I know we ended up doing alright. I wish that all liberals were as good as you are. You set an example for them to look up to by not being entirely closed minded about everything a conservative says. I have now come to like you and will now not completely ignore your writings because I have a small insight into you as a person. Even though we may disagree politically your soul is pure and you come by your beliefs honestly. That's good no matter how you believe.
Quite a difference, no? I realized that so much of the political conversation that takes place in this country occurs much like it does during election season, with short sound bites, angry responses and harsh attacks, it’s no wonder we are in such a mess. It’s like the chicken and the egg, I don’t know if how politicians choose to campaign has caused the degeneration of the public dialogue, or if their style of campaign is a result of the public’s short attention span and inability to dissect and retain information. Either way, we are living in a very toxic political environment.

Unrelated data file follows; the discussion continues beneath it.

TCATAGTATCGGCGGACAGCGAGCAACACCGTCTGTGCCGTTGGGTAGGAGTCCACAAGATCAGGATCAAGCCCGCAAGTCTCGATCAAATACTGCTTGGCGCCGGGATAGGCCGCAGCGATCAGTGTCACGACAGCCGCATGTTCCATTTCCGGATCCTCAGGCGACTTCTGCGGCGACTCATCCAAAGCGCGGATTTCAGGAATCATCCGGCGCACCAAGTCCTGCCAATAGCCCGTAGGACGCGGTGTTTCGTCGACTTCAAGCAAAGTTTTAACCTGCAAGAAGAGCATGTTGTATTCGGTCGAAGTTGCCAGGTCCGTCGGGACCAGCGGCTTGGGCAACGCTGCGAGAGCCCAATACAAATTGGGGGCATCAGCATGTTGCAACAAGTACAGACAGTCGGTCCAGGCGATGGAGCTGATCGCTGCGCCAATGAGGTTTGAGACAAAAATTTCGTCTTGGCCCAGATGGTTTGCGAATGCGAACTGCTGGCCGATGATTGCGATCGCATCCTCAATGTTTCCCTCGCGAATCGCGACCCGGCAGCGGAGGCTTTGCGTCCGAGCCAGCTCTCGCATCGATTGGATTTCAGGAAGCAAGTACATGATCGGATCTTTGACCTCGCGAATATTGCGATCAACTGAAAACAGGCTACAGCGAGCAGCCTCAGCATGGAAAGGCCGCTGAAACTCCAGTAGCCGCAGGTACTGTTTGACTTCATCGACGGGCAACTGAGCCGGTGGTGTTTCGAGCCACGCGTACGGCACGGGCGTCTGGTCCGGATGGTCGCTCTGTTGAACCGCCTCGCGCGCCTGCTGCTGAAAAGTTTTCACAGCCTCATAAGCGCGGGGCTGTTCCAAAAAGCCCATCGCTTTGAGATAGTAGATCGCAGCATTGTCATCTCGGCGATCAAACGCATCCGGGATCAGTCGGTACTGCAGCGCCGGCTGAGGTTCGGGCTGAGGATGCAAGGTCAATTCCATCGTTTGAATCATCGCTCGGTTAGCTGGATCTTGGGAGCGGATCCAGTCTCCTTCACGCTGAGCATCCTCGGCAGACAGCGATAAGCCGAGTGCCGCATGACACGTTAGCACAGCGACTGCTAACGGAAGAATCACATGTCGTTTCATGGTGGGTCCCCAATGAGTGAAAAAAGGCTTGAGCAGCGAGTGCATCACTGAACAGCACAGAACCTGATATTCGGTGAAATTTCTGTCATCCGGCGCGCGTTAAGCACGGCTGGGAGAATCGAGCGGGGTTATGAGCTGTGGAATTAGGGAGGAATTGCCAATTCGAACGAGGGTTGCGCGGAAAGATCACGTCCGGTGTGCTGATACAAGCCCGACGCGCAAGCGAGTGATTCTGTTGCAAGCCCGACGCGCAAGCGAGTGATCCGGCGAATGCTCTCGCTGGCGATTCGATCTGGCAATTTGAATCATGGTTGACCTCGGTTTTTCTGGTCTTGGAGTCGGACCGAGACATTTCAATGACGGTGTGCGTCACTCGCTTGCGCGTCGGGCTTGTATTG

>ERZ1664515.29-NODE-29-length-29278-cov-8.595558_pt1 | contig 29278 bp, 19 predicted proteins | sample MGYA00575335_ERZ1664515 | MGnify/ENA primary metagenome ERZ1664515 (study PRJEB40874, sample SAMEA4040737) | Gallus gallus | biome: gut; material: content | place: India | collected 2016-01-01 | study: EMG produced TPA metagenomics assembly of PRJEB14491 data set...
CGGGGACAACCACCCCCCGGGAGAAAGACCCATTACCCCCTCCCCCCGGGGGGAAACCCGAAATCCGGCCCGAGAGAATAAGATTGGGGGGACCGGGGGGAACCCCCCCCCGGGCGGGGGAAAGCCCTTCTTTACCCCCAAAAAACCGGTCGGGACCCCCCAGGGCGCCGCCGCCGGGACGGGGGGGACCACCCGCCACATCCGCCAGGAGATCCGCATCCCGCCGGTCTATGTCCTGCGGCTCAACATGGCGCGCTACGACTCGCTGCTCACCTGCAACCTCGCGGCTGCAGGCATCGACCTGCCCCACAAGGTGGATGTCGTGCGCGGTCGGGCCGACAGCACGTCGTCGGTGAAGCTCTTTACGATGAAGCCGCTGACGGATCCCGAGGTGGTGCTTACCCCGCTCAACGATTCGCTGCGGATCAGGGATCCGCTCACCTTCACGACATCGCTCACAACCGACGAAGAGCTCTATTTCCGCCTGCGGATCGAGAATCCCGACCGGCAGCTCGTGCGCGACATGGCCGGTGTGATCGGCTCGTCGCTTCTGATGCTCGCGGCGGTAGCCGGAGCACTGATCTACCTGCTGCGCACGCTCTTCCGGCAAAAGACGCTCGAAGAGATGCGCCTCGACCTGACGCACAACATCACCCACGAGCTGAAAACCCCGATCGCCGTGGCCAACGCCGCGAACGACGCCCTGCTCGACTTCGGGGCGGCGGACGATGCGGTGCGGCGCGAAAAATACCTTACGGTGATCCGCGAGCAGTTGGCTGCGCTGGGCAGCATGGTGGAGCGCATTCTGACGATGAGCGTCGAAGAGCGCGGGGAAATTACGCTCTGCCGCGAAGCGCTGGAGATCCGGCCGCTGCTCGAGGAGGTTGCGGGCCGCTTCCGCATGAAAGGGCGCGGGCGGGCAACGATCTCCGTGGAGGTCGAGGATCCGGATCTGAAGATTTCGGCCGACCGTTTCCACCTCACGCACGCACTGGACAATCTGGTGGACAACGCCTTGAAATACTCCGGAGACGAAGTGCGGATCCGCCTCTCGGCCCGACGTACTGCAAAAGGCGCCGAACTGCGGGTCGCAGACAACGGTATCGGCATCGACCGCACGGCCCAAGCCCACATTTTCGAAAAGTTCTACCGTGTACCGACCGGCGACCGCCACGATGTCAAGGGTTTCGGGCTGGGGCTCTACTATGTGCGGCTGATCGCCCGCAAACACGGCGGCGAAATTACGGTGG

I wish I could report that my new friend and I parted ways on that happy note, but it was not meant to be. Ignoring my plea to steer clear of my writing, he went in search of older articles I had published and so the debate rages on, but we have reached a point where the conversation isn’t marred by rhetoric and hostility, so it no longer feels like a waste of time. We don’t agree on most things, but the disagreement centers mostly on how to achieve what we both want, a better country, a government that behaves morally, prosperity and religious tolerance, all worthy things to strive for.